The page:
In 2016, 3,255 renters in the city of Los Angeles were evicted from their homes, according to data released last week by the Eviction Lab, a research group at Princeton University.
For a city of 4 million, that rate is fairly low. As the Eviction Lab data illustrates, the United States is in the midst of an eviction crisis of tremendous scale. Nationwide, nearly 1 million renters were forced to find new housing in 2016.
In some cities, more than 10 percent of renters were evicted in just one year. The highest rate of eviction was in North Charleston, South Carolina, a city of just over 100,000 residents that saw more total evictions (3,660) than Los Angeles. In North Charleston, 16.5 percent of renters were evicted; in LA, 0.38 percent of renters had to move because of eviction.
Longtime tenant activist Larry Gross, director of the Coalition for Economic Survival, says compared with cities like North Charleston, Los Angeles has crafted laws that do a good job of protecting renters from arbitrary or unfair evictions.
“There’s no doubt that’s tied to renter protections,” he says. Tenants in other states, he says, are “easier prey.”
Other California cities with even stronger renter protections had lower rates of eviction than Los Angeles. In Santa Monica, the eviction rate was 0.29 percent; in San Francisco, it was 0.25 percent.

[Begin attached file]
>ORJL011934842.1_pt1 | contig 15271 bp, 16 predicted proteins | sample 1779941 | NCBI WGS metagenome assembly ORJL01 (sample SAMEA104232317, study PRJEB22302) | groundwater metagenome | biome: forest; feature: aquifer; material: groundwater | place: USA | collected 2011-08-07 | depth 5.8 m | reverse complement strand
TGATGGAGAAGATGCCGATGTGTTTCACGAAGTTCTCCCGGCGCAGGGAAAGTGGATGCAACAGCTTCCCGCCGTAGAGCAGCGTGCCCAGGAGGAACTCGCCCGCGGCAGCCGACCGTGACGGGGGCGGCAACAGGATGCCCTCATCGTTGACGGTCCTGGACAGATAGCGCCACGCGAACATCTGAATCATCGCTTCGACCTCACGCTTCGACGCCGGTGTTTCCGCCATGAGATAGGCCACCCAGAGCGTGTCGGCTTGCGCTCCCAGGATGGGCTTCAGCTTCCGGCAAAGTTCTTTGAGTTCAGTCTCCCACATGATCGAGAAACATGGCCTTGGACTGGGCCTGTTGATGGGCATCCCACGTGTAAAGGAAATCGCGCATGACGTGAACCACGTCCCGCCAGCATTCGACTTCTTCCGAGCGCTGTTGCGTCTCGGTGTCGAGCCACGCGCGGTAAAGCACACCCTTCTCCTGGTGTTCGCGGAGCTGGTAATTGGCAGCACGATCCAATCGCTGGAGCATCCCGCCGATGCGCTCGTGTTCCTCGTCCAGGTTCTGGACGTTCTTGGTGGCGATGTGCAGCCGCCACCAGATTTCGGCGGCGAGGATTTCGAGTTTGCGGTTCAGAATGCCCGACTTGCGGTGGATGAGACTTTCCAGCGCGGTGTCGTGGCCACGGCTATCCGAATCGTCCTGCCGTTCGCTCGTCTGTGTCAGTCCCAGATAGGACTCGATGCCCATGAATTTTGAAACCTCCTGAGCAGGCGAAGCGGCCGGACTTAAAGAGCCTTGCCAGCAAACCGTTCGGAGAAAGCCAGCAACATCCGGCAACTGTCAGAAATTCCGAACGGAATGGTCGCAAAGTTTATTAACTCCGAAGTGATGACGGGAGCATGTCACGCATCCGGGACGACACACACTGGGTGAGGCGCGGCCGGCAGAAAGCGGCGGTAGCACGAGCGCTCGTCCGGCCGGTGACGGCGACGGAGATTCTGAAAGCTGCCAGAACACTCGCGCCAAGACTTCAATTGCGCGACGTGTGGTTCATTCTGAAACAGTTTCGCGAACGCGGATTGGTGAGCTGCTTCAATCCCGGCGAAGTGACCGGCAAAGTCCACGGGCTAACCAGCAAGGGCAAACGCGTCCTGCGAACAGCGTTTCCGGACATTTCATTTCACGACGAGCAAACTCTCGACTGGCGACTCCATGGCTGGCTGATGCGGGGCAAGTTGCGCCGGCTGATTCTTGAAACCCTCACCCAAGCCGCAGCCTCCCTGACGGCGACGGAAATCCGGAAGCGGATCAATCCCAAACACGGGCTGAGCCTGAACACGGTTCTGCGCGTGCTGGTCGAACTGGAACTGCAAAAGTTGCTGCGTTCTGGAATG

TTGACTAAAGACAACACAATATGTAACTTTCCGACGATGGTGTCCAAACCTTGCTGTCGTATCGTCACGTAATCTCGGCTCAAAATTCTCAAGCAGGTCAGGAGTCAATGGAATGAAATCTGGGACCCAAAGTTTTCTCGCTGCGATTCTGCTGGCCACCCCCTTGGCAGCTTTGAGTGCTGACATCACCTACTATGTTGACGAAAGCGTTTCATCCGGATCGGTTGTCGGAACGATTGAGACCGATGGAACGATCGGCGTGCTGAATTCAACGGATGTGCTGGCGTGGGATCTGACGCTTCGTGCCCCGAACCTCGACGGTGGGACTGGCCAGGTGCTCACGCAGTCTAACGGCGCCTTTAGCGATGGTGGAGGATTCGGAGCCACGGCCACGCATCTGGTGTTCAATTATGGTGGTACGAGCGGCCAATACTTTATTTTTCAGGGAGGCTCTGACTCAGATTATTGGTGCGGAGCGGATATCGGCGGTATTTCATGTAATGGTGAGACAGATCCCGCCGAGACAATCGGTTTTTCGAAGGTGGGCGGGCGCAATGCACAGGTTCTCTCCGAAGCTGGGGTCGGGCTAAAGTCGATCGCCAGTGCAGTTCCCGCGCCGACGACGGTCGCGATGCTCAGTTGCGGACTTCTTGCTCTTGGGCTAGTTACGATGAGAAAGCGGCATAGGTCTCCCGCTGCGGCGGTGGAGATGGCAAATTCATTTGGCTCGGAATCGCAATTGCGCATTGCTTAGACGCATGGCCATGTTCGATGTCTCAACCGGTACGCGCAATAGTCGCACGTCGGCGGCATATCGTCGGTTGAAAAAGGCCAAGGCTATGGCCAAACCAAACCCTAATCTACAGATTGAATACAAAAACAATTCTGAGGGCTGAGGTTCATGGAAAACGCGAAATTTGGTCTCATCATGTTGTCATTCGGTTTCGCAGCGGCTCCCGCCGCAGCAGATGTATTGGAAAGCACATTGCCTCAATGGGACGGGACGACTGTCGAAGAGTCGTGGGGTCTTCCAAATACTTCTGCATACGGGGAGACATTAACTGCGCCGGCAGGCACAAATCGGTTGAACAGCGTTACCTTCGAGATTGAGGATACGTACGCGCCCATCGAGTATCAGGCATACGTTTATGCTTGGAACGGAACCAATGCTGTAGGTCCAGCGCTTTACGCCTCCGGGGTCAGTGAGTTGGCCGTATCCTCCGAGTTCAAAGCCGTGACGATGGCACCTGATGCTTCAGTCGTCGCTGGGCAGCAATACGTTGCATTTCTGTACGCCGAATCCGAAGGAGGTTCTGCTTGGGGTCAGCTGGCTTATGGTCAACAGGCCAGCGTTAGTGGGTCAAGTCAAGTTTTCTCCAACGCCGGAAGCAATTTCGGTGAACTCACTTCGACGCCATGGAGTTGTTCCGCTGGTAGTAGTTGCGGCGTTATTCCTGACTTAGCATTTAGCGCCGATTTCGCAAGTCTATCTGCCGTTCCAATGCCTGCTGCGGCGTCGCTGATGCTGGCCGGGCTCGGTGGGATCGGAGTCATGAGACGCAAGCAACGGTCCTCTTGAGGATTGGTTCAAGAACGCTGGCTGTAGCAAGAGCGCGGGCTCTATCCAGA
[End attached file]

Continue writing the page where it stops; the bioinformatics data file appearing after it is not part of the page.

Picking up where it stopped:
California cities without laws on the books barring “no fault” evictions (that’s when a landlord removes a tenant that hasn’t missed rent or violated a lease agreement) had comparatively higher eviction rates. In Fresno, for instance, the rate is 2.74 percent; in Compton, it’s 2.48 percent.
These numbers still don’t compare to those in many cities outside of California, and Gross says that’s probably because state laws bar landlords from retaliating against tenants and requires them to keep rental properties in good condition (tenants can challenge evictions in court if the landlord hasn’t done this).
But Gross cautions against celebrating the numbers too much. He says eviction totals don’t measure the many informal ways landlords can remove a tenant—by raising the rent or simply paying renters to leave through cash for keys buyouts.
In his 2016 book, Evicted, sociologist Matthew Desmond, who leads the Eviction Lab, details the profound impacts that an eviction can have on renters—often leading to trouble finding new housing, job loss, and negative mental health side effects.
In light of this, Gross says it’s important for LA tenants to know their rights as renters.
“A rent control law is just a piece of paper—unless people know what their rights are,” he says.